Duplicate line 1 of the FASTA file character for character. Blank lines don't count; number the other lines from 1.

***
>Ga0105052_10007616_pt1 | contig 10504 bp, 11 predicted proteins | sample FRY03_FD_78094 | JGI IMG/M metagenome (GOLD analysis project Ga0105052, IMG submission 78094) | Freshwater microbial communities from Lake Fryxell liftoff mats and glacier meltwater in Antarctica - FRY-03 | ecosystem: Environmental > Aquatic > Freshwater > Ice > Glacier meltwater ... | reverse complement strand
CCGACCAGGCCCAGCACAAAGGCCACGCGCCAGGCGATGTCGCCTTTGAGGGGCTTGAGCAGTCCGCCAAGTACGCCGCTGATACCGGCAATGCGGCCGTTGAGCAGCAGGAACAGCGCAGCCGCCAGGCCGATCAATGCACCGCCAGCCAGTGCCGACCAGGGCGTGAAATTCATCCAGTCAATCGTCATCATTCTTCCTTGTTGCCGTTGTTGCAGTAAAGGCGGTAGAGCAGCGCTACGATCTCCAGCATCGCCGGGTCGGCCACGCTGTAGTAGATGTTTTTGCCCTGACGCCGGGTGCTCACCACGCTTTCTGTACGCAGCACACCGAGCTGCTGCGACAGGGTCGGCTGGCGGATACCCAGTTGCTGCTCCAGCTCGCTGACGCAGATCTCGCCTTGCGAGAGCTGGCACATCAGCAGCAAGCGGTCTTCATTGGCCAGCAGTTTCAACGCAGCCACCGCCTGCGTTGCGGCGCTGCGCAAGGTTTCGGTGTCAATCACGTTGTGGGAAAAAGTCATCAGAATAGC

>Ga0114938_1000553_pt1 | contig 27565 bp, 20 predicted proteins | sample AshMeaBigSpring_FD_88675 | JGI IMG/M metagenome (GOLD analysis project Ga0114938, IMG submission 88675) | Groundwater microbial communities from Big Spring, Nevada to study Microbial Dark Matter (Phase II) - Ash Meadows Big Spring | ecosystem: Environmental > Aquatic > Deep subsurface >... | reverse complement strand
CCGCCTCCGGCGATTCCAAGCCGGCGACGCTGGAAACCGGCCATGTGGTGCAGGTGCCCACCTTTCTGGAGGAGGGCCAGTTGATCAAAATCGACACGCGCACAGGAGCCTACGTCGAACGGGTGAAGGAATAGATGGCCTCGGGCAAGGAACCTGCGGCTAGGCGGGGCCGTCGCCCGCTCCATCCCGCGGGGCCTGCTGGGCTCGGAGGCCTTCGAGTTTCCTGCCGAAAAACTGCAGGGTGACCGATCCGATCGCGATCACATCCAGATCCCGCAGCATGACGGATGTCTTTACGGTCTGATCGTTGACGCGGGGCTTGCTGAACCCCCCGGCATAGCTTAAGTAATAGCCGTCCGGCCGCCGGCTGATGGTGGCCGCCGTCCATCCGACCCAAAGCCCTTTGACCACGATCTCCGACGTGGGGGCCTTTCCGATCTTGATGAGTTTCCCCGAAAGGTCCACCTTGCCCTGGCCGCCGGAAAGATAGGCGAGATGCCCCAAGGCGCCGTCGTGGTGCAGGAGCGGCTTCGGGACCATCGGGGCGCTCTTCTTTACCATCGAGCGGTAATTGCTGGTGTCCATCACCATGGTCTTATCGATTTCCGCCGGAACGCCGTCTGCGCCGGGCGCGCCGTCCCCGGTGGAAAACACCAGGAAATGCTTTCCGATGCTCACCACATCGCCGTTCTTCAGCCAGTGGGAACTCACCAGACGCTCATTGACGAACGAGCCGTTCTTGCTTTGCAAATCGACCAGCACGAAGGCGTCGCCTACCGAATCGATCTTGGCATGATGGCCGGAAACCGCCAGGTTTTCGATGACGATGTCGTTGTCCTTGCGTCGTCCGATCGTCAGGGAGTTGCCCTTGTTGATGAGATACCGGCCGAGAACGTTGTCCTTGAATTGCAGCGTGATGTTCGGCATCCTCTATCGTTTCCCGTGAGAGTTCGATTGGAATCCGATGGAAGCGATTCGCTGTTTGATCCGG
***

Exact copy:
>Ga0105052_10007616_pt1 | contig 10504 bp, 11 predicted proteins | sample FRY03_FD_78094 | JGI IMG/M metagenome (GOLD analysis project Ga0105052, IMG submission 78094) | Freshwater microbial communities from Lake Fryxell liftoff mats and glacier meltwater in Antarctica - FRY-03 | ecosystem: Environmental > Aquatic > Freshwater > Ice > Glacier meltwater ... | reverse complement strand